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What temperature must be reached on Mars?

written by Jeff Harr on October 09, 2000
number of views: 77154 |   printable version (text) (PDF)

One of the major factors in the colonization of Mars is raising the temperature. It is essential to any kind of operation we may decide to undergo. Plant and animal life, atmosphere, and especially human habitation are all dependent on surface temperature. Right now, as I write this, the average Martian temperature is 210 degrees Kelvin. The Martian atmosphere has a small greenhouse effect that raises the temperature by 5 degrees K, much less than we see on Earth or Venus. This is inadequate for colonization purposes, although some bacteria can withstand temperatures to 177 K. The temperature will need to be raised:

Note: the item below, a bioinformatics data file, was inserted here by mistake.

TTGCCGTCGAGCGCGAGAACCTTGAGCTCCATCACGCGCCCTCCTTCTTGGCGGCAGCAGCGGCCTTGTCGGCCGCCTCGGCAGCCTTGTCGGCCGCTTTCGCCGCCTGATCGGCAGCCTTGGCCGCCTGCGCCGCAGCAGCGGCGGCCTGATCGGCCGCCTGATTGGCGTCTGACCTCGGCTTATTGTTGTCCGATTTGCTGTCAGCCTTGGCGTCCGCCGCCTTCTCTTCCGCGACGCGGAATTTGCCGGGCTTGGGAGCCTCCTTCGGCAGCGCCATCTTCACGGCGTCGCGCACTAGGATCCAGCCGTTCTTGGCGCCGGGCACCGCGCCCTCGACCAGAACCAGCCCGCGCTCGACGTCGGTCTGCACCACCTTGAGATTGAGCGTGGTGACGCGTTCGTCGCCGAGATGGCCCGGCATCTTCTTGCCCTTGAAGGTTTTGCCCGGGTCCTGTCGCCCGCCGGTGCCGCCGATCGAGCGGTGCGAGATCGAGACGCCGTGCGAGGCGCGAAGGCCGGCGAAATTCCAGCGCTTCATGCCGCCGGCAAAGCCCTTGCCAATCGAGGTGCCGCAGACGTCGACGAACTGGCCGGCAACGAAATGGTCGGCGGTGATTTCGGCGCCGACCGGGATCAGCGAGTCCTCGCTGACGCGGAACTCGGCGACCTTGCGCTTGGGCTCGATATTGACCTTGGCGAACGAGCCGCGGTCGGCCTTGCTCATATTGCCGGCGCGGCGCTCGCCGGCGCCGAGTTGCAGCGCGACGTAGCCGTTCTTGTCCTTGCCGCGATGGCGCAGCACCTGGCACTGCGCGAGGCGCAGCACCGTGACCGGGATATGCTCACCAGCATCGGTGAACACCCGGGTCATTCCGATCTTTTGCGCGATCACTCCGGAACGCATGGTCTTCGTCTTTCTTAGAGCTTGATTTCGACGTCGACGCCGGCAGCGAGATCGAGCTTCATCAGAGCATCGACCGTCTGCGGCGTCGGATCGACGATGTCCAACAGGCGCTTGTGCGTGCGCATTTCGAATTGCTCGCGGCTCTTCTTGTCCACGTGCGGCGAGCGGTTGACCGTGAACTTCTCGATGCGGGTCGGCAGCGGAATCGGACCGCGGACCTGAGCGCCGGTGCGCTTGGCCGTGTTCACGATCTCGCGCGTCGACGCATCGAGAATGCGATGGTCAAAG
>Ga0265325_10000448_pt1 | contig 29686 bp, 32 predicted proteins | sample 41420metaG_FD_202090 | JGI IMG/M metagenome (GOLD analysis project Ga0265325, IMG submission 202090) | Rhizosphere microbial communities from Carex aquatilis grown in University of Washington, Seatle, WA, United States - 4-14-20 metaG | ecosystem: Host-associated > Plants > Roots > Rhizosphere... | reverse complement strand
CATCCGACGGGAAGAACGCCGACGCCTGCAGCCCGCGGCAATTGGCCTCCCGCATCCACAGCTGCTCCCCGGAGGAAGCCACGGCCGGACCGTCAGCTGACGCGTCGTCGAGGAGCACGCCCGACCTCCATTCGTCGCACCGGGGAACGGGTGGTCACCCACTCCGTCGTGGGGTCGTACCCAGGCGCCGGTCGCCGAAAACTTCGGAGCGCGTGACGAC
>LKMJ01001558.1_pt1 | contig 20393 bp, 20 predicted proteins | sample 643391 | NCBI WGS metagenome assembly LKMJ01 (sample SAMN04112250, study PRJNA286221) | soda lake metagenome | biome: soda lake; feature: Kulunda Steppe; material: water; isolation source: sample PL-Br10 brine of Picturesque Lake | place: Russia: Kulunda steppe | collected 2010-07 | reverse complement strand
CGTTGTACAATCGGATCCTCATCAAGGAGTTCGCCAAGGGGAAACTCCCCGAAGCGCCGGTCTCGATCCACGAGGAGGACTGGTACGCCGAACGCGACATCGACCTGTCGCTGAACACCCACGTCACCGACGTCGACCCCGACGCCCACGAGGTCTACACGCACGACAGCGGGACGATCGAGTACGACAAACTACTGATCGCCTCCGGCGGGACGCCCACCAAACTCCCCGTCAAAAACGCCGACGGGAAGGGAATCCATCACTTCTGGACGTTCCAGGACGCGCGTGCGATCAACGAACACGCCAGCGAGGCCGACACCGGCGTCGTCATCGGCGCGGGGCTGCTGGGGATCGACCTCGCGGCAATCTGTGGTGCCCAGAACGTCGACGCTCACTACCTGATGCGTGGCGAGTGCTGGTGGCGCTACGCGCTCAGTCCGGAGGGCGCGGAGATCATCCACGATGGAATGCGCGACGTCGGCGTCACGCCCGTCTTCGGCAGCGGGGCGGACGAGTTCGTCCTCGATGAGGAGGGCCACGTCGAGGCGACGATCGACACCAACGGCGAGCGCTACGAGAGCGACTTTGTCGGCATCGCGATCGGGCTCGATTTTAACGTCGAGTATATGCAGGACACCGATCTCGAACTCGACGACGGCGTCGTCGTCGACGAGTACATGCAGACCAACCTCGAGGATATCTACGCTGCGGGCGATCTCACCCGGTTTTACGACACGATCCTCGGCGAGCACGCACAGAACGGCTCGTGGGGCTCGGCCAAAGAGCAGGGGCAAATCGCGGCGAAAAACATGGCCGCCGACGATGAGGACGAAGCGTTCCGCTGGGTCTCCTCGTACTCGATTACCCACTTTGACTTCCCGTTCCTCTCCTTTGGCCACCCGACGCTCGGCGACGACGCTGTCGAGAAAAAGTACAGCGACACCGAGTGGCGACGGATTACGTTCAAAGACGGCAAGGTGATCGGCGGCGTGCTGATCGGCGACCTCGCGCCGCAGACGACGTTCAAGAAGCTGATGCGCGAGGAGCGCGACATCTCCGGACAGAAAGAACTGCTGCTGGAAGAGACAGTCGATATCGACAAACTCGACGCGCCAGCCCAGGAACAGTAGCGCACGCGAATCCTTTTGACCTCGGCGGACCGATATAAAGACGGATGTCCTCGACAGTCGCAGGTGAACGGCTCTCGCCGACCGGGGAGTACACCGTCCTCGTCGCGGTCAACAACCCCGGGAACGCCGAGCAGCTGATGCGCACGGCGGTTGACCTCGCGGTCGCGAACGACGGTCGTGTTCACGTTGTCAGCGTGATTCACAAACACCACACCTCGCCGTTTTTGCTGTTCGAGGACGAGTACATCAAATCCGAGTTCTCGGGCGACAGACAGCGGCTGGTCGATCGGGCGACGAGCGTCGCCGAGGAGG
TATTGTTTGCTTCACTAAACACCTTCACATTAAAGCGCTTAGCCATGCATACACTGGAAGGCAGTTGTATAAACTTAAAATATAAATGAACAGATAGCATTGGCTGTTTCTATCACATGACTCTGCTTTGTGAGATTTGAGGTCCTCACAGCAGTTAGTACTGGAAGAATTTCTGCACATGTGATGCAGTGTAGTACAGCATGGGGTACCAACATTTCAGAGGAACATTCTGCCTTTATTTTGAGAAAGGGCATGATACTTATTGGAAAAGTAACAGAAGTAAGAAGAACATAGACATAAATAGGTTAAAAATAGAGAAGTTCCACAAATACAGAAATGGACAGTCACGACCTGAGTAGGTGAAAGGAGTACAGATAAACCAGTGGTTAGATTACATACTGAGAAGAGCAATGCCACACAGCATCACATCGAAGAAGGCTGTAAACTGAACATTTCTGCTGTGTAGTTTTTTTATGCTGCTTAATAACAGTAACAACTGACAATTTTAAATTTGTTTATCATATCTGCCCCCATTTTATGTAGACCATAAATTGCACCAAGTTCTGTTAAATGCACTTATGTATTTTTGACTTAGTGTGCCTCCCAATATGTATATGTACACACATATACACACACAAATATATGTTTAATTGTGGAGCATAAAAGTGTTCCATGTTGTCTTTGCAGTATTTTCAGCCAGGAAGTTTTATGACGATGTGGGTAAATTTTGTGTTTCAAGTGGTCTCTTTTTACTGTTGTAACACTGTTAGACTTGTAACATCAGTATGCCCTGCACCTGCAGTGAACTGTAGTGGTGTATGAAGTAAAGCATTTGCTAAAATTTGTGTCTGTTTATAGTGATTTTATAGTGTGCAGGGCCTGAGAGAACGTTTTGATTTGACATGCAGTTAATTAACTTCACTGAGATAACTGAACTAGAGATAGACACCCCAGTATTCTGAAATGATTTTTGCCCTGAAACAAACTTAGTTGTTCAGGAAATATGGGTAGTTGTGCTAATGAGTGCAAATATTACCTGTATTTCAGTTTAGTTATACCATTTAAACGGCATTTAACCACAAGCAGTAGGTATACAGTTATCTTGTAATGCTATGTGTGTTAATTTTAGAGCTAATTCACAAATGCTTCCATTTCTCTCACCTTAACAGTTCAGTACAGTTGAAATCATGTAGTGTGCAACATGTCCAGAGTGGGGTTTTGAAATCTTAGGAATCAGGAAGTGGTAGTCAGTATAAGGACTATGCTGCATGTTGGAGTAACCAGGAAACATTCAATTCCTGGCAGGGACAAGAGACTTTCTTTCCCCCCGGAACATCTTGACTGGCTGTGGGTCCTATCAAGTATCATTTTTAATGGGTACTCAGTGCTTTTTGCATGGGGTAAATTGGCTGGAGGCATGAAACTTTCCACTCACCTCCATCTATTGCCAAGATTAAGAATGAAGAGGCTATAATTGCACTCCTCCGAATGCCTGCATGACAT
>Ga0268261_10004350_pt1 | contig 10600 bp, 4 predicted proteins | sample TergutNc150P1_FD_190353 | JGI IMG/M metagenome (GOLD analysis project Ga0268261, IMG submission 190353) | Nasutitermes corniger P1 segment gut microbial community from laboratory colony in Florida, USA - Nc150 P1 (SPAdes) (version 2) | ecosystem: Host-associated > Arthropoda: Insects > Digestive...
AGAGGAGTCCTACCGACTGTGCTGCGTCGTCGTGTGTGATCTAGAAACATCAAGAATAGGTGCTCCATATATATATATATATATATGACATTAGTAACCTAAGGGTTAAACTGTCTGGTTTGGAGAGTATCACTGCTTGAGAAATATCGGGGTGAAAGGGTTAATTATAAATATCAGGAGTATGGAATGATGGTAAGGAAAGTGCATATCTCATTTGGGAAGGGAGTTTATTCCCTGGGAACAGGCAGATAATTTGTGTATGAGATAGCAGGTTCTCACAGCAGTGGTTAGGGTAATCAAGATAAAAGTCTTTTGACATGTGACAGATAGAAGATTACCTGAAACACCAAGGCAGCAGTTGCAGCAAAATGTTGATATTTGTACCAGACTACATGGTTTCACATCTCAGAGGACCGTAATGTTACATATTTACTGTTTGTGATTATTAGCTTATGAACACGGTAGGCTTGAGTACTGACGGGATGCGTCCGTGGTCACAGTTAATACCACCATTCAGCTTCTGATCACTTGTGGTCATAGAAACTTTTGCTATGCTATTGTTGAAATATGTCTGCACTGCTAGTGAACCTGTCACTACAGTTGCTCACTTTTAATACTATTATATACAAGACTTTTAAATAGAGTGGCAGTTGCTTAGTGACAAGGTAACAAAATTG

-to 220 degrees K to harbor the arctic fox
-to 234 degrees K to grow even the most cold resistant plant, rye
-to 238 degrees K for deer to survive
-to 283 degrees to equal Earth's average

There are many hypothesis to change the temperature, but none have prevailed as of yet. Some insist that pumping CO2 into the atmosphere will allow for warmer temperatures, speeding up the process of terraforming. But with too much CO2 in the air, animals and people will not be able to breathe on the surface possibly for centuries. Other options include Kim Stanley Robinson's theory of huge mirrors placed in orbit to direct the rays of the sun. There is no single theory that seems superior to the others, so we may see multiple programs activated to raise the temperature of Mars and introduce animals to the surface.

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